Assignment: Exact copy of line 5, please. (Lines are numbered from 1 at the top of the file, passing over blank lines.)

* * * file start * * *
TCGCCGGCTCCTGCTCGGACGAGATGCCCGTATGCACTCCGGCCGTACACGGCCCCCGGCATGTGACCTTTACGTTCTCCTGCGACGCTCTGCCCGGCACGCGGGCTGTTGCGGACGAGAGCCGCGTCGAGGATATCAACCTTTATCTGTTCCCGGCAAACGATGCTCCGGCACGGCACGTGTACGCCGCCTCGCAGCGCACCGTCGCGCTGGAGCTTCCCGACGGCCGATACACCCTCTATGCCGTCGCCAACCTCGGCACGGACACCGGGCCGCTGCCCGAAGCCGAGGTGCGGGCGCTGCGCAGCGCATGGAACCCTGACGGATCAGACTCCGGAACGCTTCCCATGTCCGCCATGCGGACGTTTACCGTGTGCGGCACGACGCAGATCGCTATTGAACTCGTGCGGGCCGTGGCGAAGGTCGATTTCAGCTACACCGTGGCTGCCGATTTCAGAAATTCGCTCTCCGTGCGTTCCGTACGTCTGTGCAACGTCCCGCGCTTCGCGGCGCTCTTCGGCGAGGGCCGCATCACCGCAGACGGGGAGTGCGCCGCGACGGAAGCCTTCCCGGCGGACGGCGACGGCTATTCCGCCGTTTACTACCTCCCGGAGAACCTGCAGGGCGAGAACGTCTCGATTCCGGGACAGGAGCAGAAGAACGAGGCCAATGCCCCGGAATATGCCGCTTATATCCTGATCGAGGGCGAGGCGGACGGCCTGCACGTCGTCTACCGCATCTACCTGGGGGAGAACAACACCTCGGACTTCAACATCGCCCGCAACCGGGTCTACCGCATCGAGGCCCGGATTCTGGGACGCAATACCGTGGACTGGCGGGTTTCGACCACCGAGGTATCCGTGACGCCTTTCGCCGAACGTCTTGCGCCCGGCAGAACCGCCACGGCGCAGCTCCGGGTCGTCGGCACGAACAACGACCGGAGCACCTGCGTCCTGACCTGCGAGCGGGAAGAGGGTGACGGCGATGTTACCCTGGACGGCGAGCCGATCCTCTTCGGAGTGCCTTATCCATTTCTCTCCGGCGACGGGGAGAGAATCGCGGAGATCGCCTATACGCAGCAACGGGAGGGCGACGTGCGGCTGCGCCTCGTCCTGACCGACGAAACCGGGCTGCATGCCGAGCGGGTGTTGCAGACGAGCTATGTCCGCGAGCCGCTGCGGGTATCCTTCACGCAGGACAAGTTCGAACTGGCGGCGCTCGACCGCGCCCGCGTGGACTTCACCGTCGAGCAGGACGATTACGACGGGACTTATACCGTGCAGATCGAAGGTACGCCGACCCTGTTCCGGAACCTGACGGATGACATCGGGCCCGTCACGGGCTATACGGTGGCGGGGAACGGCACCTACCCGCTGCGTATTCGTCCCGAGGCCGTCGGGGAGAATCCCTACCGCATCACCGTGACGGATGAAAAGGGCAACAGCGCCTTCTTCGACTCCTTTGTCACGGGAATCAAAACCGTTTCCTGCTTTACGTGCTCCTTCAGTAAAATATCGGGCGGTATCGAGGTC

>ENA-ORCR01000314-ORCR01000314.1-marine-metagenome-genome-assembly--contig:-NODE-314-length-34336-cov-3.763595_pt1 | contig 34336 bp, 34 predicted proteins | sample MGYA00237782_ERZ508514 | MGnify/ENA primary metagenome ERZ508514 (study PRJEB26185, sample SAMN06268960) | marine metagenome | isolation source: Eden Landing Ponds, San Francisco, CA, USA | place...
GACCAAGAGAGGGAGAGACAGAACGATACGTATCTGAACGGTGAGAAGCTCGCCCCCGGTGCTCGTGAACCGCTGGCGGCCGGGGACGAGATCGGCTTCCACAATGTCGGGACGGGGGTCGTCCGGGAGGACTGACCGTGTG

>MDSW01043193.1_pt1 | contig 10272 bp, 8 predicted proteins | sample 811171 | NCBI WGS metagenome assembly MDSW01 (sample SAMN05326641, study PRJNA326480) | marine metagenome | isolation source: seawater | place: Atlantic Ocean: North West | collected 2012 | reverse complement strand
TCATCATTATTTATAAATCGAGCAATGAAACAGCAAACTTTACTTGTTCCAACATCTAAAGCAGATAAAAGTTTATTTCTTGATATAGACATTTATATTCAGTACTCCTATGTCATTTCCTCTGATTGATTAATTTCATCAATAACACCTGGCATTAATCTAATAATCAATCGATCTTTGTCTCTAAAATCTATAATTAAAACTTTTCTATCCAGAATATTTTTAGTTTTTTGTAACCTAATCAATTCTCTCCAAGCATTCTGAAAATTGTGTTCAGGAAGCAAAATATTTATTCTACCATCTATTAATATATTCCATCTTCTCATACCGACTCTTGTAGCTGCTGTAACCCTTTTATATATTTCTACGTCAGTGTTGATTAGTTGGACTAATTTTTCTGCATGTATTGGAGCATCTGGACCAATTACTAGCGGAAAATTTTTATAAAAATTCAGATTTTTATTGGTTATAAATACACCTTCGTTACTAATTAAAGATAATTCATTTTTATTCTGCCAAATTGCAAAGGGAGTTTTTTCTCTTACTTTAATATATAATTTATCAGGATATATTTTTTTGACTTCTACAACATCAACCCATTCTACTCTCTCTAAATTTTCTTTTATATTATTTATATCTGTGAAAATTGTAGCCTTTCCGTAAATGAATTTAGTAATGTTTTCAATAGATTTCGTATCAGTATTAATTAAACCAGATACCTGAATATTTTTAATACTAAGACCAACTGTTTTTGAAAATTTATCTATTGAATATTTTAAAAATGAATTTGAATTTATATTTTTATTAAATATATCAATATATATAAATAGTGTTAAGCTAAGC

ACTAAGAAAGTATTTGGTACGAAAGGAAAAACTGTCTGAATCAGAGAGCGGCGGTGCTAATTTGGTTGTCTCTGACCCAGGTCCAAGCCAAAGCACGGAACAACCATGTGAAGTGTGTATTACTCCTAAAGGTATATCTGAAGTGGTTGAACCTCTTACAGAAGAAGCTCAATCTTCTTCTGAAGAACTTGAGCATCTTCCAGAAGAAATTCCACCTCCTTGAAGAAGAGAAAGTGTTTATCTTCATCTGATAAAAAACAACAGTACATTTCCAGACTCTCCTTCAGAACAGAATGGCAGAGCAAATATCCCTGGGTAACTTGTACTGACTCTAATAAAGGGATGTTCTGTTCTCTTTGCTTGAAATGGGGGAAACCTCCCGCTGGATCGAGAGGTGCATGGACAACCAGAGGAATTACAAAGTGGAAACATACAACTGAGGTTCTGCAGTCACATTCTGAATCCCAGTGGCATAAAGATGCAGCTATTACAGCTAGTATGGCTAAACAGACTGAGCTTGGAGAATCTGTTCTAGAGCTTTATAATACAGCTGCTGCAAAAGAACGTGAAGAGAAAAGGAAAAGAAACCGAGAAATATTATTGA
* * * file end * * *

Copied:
TCATCATTATTTATAAATCGAGCAATGAAACAGCAAACTTTACTTGTTCCAACATCTAAAGCAGATAAAAGTTTATTTCTTGATATAGACATTTATATTCAGTACTCCTATGTCATTTCCTCTGATTGATTAATTTCATCAATAACACCTGGCATTAATCTAATAATCAATCGATCTTTGTCTCTAAAATCTATAATTAAAACTTTTCTATCCAGAATATTTTTAGTTTTTTGTAACCTAATCAATTCTCTCCAAGCATTCTGAAAATTGTGTTCAGGAAGCAAAATATTTATTCTACCATCTATTAATATATTCCATCTTCTCATACCGACTCTTGTAGCTGCTGTAACCCTTTTATATATTTCTACGTCAGTGTTGATTAGTTGGACTAATTTTTCTGCATGTATTGGAGCATCTGGACCAATTACTAGCGGAAAATTTTTATAAAAATTCAGATTTTTATTGGTTATAAATACACCTTCGTTACTAATTAAAGATAATTCATTTTTATTCTGCCAAATTGCAAAGGGAGTTTTTTCTCTTACTTTAATATATAATTTATCAGGATATATTTTTTTGACTTCTACAACATCAACCCATTCTACTCTCTCTAAATTTTCTTTTATATTATTTATATCTGTGAAAATTGTAGCCTTTCCGTAAATGAATTTAGTAATGTTTTCAATAGATTTCGTATCAGTATTAATTAAACCAGATACCTGAATATTTTTAATACTAAGACCAACTGTTTTTGAAAATTTATCTATTGAATATTTTAAAAATGAATTTGAATTTATATTTTTATTAAATATATCAATATATATAAATAGTGTTAAGCTAAGC